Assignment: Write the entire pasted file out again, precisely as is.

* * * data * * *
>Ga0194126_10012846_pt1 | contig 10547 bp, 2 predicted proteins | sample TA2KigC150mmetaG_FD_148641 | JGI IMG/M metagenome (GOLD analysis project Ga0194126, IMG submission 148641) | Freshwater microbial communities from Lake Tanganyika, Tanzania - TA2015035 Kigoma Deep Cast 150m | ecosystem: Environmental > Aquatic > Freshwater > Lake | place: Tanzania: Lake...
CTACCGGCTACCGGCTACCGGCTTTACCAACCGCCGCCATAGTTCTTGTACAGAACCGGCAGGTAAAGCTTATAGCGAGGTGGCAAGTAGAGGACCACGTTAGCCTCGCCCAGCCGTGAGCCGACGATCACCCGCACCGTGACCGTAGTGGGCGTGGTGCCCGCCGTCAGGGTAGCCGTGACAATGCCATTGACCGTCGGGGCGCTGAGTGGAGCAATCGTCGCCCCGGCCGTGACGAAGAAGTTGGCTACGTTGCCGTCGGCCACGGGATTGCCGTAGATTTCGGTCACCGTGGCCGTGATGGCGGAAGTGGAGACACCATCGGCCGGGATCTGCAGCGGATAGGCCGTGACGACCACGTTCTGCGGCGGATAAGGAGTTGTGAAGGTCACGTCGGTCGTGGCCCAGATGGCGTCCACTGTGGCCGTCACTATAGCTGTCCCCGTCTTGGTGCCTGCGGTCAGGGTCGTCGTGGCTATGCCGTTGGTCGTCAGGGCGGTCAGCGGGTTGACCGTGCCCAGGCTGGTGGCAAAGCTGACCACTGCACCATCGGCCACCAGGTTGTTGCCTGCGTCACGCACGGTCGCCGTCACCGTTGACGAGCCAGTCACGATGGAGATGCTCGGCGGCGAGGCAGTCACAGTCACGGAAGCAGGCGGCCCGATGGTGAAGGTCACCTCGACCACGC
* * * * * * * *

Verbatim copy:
>Ga0194126_10012846_pt1 | contig 10547 bp, 2 predicted proteins | sample TA2KigC150mmetaG_FD_148641 | JGI IMG/M metagenome (GOLD analysis project Ga0194126, IMG submission 148641) | Freshwater microbial communities from Lake Tanganyika, Tanzania - TA2015035 Kigoma Deep Cast 150m | ecosystem: Environmental > Aquatic > Freshwater > Lake | place: Tanzania: Lake...
CTACCGGCTACCGGCTACCGGCTTTACCAACCGCCGCCATAGTTCTTGTACAGAACCGGCAGGTAAAGCTTATAGCGAGGTGGCAAGTAGAGGACCACGTTAGCCTCGCCCAGCCGTGAGCCGACGATCACCCGCACCGTGACCGTAGTGGGCGTGGTGCCCGCCGTCAGGGTAGCCGTGACAATGCCATTGACCGTCGGGGCGCTGAGTGGAGCAATCGTCGCCCCGGCCGTGACGAAGAAGTTGGCTACGTTGCCGTCGGCCACGGGATTGCCGTAGATTTCGGTCACCGTGGCCGTGATGGCGGAAGTGGAGACACCATCGGCCGGGATCTGCAGCGGATAGGCCGTGACGACCACGTTCTGCGGCGGATAAGGAGTTGTGAAGGTCACGTCGGTCGTGGCCCAGATGGCGTCCACTGTGGCCGTCACTATAGCTGTCCCCGTCTTGGTGCCTGCGGTCAGGGTCGTCGTGGCTATGCCGTTGGTCGTCAGGGCGGTCAGCGGGTTGACCGTGCCCAGGCTGGTGGCAAAGCTGACCACTGCACCATCGGCCACCAGGTTGTTGCCTGCGTCACGCACGGTCGCCGTCACCGTTGACGAGCCAGTCACGATGGAGATGCTCGGCGGCGAGGCAGTCACAGTCACGGAAGCAGGCGGCCCGATGGTGAAGGTCACCTCGACCACGC